I may be hard to convince on certain subjects, but I cannot be convinced that there ever has been any proper management of the railways in question when we consider that the deficits on fixed charges and operating costs alone were $48,000,000 in 1919, $70,000,000 in 1920, and are estimated for this fiscal year to be $61,000,000, without including replacements and renewals. I have some comparative figures here of operating charges, but they are set down from memory and consequently I do not want to quote them. Our railways, Sir, are like any other run-down business. A run-down business must be built up, proper accounting methods must be introduced, and various departments properly administered, but, most important of all, there must be a competent executive put in charge so that the whole system in all its departments may be co-ordinated. That is what has to be done, and that, I understand, is what the Government propose to do. As I see it, it is all that can be done under the present circumstances.

My hon. friend the Prime Minister and my hon. friend from Marquette very candidly stated a few days since that they knew of certain hon. members on this side of the House who were not in favour of public ownership of railways. I will speak about that with equal candor. I myself am not in favour of public ownership of railways. I made that profession at the time of my election; I still make it. Public 'ownership has always meant to me inefficiency, irregularity of service, greater cost, greater taxes, mounting up of the public debt. I have never been able to find one instance of the successful operation of a railway under public ownership. I make this declaration, Sir, merely to

show my right hon. friend that I do not say one thing on the hustings and another on the floor of the House. But I do pledge myself to assist the Government by every means in my power to make the railways a success in accordance with the policies which they have laid down. But I am apprehensive of success.

Topic:   THE GOVERNOR GENERAL'S SPEECH ADDRESS IN REPLY
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March 20, 1922

Mr. MARLER:

Would my hon. friend say what paper he is quoting from?

Topic:   THE GOVERNOR GENERAL'S SPEECH ADDRESS IN REPLY
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March 20, 1922

Mr. HERBERT MARLER (St. Law-rence-St. George) :

Mr. Speaker, had not

the right hon. leader of the Opposition (Mr. Meighen) made a reference to me in his address of last Monday, I question very much if I, as a new member, would have had the temerity this evening to address this House. Before proceeding to any of the questions brought up in the Speech from the Throne, will you allow me, Sir, to offer you my most sincere felicitations upon your having been elevated to the very high position of First Commoner in the land. I venture to add that there are, perhaps, few in the House who view your selection for that high office with greater gratification than I-gratification, because you belong to an old and distinguished family, gratification because you are known for your courtesy and learning, but gratification, most of all, because you have served your country for many years and during all those years of service, you have always kept before you, the highest ideals ,bf British statesmanship.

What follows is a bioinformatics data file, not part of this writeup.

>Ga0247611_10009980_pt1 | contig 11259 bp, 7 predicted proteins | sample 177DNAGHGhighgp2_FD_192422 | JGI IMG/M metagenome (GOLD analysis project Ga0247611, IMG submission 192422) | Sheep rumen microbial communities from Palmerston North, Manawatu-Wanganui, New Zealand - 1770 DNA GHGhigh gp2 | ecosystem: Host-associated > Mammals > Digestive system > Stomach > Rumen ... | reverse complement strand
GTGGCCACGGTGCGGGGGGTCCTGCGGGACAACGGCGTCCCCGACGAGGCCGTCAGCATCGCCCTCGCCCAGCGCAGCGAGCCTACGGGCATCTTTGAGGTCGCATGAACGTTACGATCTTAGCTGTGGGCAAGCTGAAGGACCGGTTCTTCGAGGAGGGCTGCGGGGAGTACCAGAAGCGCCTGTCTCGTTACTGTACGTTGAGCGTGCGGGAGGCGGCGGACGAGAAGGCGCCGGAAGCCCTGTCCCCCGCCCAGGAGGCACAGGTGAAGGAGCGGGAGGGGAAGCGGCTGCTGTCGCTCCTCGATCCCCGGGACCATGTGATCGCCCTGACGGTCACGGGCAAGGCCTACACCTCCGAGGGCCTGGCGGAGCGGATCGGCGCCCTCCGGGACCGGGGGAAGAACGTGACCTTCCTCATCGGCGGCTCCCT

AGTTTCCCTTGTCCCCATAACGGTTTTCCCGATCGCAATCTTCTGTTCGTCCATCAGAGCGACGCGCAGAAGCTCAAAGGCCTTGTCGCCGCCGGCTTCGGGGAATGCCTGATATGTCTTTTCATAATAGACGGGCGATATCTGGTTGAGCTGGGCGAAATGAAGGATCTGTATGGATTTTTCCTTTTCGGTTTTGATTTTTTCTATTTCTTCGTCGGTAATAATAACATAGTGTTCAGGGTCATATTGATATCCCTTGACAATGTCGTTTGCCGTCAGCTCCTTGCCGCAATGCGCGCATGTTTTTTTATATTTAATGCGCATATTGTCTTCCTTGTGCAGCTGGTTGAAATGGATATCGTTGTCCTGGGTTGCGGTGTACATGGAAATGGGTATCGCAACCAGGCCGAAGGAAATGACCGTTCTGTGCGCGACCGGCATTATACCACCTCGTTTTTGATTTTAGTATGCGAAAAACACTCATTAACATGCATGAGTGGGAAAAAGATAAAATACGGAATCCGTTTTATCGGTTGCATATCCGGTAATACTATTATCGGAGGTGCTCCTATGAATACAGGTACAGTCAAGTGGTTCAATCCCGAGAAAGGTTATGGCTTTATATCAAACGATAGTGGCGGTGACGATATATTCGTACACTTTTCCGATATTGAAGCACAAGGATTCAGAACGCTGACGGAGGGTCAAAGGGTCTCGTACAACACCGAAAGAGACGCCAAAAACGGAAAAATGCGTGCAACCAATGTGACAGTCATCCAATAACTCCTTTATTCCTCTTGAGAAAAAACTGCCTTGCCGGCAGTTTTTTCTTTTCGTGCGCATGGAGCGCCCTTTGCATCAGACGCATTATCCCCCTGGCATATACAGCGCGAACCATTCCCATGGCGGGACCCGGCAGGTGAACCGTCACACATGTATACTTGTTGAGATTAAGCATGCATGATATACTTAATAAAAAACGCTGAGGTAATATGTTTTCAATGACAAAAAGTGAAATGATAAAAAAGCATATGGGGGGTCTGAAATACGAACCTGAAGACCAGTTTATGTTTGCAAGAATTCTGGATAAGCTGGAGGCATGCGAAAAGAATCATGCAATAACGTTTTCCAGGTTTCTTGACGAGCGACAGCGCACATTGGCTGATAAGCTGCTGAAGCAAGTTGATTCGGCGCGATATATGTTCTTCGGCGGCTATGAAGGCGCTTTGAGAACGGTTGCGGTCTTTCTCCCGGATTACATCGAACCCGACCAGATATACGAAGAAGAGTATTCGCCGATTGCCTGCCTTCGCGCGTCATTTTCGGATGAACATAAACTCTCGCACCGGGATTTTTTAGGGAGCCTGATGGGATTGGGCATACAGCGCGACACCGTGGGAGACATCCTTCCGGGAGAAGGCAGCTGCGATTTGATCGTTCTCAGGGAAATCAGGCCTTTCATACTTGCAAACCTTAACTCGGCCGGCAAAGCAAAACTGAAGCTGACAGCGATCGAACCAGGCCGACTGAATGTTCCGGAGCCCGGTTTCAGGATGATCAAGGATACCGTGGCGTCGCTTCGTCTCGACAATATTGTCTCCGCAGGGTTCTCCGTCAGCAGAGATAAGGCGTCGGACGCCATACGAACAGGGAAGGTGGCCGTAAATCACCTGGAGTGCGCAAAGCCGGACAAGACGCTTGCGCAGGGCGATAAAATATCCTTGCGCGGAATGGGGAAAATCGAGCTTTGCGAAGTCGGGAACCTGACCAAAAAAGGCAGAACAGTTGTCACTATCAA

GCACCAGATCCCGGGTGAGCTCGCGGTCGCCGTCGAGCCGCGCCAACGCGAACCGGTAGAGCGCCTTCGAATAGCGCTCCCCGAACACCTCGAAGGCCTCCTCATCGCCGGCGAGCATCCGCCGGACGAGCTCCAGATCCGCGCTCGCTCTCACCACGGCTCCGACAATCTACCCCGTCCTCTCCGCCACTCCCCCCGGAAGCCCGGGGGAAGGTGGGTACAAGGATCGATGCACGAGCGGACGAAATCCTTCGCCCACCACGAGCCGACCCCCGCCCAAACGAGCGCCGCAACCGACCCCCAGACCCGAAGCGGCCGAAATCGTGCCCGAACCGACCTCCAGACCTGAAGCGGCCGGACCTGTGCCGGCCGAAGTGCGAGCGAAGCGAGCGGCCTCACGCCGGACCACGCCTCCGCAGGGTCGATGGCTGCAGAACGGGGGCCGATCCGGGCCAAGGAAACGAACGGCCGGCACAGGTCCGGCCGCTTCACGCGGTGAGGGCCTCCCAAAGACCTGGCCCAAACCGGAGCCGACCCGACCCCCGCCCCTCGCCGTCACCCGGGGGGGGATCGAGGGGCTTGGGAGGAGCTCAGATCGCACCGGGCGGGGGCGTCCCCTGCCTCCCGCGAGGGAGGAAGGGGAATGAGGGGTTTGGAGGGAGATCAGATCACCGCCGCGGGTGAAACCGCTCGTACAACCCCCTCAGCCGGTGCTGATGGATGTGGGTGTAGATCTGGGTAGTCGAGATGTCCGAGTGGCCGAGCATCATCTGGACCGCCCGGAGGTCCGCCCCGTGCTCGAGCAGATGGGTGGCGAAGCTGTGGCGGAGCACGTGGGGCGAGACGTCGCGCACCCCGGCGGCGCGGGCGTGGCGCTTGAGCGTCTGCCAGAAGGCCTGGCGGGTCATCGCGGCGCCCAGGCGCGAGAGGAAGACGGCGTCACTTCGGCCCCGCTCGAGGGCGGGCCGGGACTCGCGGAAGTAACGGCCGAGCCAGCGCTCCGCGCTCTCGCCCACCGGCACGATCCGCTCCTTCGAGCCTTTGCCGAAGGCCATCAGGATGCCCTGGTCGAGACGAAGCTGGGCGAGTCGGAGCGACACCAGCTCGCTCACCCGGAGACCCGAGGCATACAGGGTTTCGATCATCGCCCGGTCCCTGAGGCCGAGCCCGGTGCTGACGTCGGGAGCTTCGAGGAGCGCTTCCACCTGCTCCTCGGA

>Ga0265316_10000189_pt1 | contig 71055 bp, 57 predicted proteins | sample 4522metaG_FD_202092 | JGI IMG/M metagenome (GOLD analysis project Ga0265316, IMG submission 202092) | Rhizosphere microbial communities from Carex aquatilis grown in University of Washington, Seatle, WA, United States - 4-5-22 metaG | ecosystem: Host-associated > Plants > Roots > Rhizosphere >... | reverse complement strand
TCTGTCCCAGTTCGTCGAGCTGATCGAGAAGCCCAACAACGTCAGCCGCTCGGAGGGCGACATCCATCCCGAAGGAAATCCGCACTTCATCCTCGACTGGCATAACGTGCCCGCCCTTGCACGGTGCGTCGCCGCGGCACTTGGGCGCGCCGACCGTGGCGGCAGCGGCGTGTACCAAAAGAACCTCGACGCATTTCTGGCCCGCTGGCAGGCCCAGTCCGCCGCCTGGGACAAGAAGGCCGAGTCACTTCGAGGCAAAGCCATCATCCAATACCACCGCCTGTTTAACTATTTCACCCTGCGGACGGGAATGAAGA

I am very well aware that, in the course of these debates, you will be called upon to correct me for infractions of the rules of this House which I, through inexperience,

The Address

may make from time to time. I am reminded, in that connection, of a question which a younger member of the British House of Commons asked an older member of the same House. He asked the older member how he could learn the rules of the House, and the answer came hack in a somewhat laconic manner-"By breaking them." I trust, therefore, if I do break the rules of. the House in debate, you will realize that I am attempting to learn them. Whatever corrections may come from your hands, I will deem them, not as corrections or reprimands, but more as coming from the seat of learning to which I have made allusion.

I most willingly join with the other members who have spoken before me, in offering my most sincere congratulations to the hon. member for North Winnipeg (Mr. Mc-Murray) on the excellent address which he has given to the House. I also join in the same manner in offering my felicitations to the hon. member for Westmount-St. Henri (Mr. Mercier), and I beg to say to him that hearing the French language spoken, always emphasizes to me, coming as I do from the province of Quebec, how fortunate we are to have the beauties of that language and the sterling qualities of that race as a part of the Canadian nation.

I would also like to thank the leader of the Opposition (Mr. Meighen) for the very kindly and courteous words of welcome which he addressed to new members of this House. I do not think I can claim for myself this state of youthfulness ascribed by the right hon. gentleman to the newcomers; nor do I think my right hon. friend is very glad to see me here; but, notwithstanding all that, I hope he will allow me to include myself in his words of welcome.

I also wish to congratulate the hon. member for Southeast Grey (Miss Macphail) on her election, and I hope she will live long and have a prosperous political career.

Mr. Speaker, it has seemed' to me for some time that we are at a crisis in many of our national affairs. We are passing through a period' of unparalleled unrest, and to surmount that crisis and that period of unrest, and thence to attain to more normal conditions, will, without a doubt, call for the united1 efforts of all those who, in this House, are entrusted with the administration of public affairs. That, Sir, seemed to me to be the issue on the eve of the election, and that seems to me, in great part, to be the issue still. It follows from that as a natural sequence, that what we all require to do at the present time is to sur-